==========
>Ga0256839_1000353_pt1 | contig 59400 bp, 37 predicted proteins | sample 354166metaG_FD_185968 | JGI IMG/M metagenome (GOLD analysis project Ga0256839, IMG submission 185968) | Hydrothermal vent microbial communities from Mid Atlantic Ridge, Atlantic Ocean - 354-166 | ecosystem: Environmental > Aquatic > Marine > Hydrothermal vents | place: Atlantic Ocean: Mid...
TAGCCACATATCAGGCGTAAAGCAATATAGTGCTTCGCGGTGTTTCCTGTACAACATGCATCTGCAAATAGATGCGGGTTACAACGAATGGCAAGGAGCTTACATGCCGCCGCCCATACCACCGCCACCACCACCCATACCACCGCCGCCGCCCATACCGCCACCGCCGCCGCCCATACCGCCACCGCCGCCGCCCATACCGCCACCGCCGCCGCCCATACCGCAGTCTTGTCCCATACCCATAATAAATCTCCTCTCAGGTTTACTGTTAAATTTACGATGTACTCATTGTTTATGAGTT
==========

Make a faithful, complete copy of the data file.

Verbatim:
>Ga0256839_1000353_pt1 | contig 59400 bp, 37 predicted proteins | sample 354166metaG_FD_185968 | JGI IMG/M metagenome (GOLD analysis project Ga0256839, IMG submission 185968) | Hydrothermal vent microbial communities from Mid Atlantic Ridge, Atlantic Ocean - 354-166 | ecosystem: Environmental > Aquatic > Marine > Hydrothermal vents | place: Atlantic Ocean: Mid...
TAGCCACATATCAGGCGTAAAGCAATATAGTGCTTCGCGGTGTTTCCTGTACAACATGCATCTGCAAATAGATGCGGGTTACAACGAATGGCAAGGAGCTTACATGCCGCCGCCCATACCACCGCCACCACCACCCATACCACCGCCGCCGCCCATACCGCCACCGCCGCCGCCCATACCGCCACCGCCGCCGCCCATACCGCCACCGCCGCCGCCCATACCGCAGTCTTGTCCCATACCCATAATAAATCTCCTCTCAGGTTTACTGTTAAATTTACGATGTACTCATTGTTTATGAGTT